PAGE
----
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Today's Stichomancy for Charles Bronson

The first excerpt represents the element of Air. It speaks of mental influences and the process of thought, and is drawn from Uncle Tom's Cabin by Harriet Beecher Stowe:

the river, enveloped her as she disappeared up the bank, and the swollen current and floundering masses of ice presented a hopeless barrier between her and her pursuer. Haley therefore slowly and discontentedly returned to the little tavern, to ponder further what was to be done. The woman opened to him the door of a little parlor, covered with a rag carpet, where stood a table with a very shining black oil-cloth, sundry lank, high-backed wood chairs, with some plaster images in resplendent colors on the mantel-shelf, above a very dimly-smoking grate; a long hard-wood settle extended its uneasy length by the chimney, and here Haley sat him down to meditate on the instability of human hopes and happiness in general.


Uncle Tom's Cabin
The second excerpt represents the element of Fire. It speaks of emotional influences and base passions, and is drawn from The $30,000 Bequest and Other Stories by Mark Twain:

own rights."

Night had almost overtaken him when he arrived in town. Colonel Elder, a noble-hearted, high-minded, and independent man, met him at his door as usual, and seized him by the hand. "Well, Elfonzo," said the Colonel, "how does the world use you in your efforts?" "I have no objection to the world," said Elfonzo, "but the people are rather singular in some of their opinions." "Aye, well," said the Colonel, "you must remember that creation is made up of many mysteries; just take things by the right handle; be always sure you know which is the smooth side before you attempt your polish; be reconciled to your fate, be it what it may; and never find fault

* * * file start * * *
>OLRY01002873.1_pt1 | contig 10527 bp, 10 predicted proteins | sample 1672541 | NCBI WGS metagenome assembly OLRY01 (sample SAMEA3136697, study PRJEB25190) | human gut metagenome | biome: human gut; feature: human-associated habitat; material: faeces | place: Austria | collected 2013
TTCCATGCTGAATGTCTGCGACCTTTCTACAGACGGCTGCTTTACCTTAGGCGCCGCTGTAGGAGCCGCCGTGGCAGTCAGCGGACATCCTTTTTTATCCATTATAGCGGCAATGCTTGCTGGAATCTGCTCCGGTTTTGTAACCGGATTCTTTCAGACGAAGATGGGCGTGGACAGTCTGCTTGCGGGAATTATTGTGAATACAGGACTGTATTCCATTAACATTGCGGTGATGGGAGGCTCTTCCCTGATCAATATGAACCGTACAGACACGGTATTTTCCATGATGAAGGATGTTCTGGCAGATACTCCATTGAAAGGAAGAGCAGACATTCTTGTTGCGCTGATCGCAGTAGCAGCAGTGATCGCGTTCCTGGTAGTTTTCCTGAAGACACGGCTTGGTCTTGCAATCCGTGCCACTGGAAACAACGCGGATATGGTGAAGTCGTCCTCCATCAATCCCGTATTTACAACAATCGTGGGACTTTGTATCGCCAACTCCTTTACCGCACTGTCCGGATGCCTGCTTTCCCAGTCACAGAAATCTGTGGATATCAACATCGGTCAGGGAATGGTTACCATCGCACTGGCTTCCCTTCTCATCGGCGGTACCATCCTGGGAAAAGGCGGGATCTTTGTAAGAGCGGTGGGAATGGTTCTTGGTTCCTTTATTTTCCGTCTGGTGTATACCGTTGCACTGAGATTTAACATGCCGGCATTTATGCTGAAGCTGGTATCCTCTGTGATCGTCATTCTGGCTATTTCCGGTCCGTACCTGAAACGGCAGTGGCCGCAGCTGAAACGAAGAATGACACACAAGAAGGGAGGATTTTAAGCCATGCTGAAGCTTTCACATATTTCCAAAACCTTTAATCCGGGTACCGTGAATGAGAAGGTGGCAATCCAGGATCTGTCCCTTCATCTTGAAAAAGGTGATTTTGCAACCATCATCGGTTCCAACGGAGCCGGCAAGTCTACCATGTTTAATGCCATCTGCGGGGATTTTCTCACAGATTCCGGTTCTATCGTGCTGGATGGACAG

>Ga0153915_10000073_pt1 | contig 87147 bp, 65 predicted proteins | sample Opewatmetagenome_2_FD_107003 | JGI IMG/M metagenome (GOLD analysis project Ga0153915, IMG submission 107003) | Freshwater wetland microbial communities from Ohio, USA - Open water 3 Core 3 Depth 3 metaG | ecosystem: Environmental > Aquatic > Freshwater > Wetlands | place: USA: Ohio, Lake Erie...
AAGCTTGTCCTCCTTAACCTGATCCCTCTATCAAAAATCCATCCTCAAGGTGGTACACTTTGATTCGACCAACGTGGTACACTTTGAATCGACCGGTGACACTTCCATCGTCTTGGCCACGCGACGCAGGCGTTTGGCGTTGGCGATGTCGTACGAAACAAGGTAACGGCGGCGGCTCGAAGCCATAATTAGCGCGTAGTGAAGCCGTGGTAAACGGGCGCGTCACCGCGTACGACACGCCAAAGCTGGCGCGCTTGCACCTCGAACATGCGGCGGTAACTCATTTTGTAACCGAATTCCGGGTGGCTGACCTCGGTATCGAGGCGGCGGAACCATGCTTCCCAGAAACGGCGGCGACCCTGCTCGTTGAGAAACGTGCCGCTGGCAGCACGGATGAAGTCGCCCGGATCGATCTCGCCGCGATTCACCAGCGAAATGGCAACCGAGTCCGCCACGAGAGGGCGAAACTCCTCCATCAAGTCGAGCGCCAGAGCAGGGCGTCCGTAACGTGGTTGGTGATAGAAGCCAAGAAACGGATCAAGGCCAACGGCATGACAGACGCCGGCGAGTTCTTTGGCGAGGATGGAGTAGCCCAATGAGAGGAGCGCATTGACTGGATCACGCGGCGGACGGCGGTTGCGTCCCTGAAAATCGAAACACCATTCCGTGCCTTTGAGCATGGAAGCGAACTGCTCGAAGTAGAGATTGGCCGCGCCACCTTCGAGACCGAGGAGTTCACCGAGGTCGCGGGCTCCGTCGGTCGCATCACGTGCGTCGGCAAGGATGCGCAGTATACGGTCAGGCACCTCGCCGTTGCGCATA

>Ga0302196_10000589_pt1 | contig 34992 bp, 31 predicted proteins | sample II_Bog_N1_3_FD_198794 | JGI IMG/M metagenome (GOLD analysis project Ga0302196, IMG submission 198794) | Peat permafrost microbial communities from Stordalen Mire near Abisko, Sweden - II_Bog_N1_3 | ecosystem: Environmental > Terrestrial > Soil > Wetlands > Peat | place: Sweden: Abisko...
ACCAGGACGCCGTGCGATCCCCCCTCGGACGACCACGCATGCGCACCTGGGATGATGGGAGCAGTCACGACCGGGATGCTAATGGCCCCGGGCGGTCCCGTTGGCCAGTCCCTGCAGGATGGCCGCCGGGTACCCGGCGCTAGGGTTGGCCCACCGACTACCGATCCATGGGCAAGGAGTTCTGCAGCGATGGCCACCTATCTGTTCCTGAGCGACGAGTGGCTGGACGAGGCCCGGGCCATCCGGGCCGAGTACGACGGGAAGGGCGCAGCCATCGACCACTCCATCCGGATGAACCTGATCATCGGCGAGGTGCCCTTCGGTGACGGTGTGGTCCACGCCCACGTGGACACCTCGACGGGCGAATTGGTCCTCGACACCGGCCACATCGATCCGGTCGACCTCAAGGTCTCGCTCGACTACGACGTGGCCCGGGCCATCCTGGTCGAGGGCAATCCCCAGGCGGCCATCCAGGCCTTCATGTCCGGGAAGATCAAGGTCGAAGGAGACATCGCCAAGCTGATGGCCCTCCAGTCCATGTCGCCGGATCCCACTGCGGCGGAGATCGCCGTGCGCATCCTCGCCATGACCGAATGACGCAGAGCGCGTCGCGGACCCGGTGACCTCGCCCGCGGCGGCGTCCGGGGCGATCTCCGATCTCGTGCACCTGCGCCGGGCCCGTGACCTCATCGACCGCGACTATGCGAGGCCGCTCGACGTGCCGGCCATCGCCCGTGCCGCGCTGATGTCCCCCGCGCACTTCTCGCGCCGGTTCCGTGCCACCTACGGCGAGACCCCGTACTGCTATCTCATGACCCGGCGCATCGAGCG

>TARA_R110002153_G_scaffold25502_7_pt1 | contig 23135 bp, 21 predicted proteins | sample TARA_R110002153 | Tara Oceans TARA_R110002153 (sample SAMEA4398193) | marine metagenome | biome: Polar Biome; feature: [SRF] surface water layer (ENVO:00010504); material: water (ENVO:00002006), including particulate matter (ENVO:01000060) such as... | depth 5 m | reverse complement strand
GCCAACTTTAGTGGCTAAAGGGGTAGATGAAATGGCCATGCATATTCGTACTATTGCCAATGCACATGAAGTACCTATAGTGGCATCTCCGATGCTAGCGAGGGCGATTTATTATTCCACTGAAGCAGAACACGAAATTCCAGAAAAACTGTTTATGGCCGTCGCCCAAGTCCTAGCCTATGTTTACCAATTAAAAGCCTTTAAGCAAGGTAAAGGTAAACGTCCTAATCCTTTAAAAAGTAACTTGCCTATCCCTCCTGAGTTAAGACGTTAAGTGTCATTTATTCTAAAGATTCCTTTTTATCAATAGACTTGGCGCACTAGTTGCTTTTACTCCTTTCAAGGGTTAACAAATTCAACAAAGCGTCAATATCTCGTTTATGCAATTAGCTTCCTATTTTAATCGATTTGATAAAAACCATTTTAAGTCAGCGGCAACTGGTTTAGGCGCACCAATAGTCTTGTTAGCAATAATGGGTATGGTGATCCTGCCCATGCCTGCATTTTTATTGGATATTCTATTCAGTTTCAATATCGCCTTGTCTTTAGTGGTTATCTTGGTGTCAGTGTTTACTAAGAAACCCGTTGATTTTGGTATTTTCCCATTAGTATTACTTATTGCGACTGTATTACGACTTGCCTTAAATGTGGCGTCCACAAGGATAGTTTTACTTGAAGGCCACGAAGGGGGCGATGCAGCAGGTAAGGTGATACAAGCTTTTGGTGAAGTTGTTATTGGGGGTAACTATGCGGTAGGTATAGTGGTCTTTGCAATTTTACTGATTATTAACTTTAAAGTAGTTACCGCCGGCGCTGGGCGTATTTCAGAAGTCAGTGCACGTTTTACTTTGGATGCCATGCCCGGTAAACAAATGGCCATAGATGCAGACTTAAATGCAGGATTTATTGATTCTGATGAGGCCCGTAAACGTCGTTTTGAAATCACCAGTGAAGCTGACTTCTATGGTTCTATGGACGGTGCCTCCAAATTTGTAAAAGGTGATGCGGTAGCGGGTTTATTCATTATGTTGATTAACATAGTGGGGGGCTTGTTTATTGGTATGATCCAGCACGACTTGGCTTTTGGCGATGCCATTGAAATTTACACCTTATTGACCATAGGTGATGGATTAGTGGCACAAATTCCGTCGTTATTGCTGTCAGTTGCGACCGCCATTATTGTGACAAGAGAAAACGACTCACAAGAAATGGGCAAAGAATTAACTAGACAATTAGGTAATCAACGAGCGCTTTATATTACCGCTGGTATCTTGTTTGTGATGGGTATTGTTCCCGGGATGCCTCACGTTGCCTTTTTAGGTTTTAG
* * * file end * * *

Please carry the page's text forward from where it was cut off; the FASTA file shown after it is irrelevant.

The third excerpt represents the element of Water. It speaks of pure spiritual influences and feelings of love, and is drawn from The United States Bill of Rights:

The Ten Original Amendments to the Constitution of the United States Passed by Congress September 25, 1789 Ratified December 15, 1791

I

Congress shall make no law respecting an establishment of religion, or prohibiting the free exercise thereof; or abridging the freedom of speech, or of the press, or the right of the people peaceably to assemble, and to petition the Government for a redress of grievances.

II

A well-regulated militia, being necessary to the security of a free State, the right of the people to keep and bear arms, shall not be infringed.

The fourth excerpt represents the element of Earth. It speaks of physical influences and the impact of the unseen on the visible world, and is drawn from The Communist Manifesto by Karl Marx:

Thenceforth, a serious political contest was altogether out of the question. A literary battle alone remained possible. But even in the domain of literature the old cries of the restoration period had become impossible.

In order to arouse sympathy, the aristocracy were obliged to lose sight, apparently, of their own interests, and to formulate their indictment against the bourgeoisie in the interest of the exploited working class alone. Thus the aristocracy took their revenge by singing lampoons on their new master, and whispering in his ears sinister prophecies of coming catastrophe.

In this way arose Feudal Socialism: half lamentation, half


The Communist Manifesto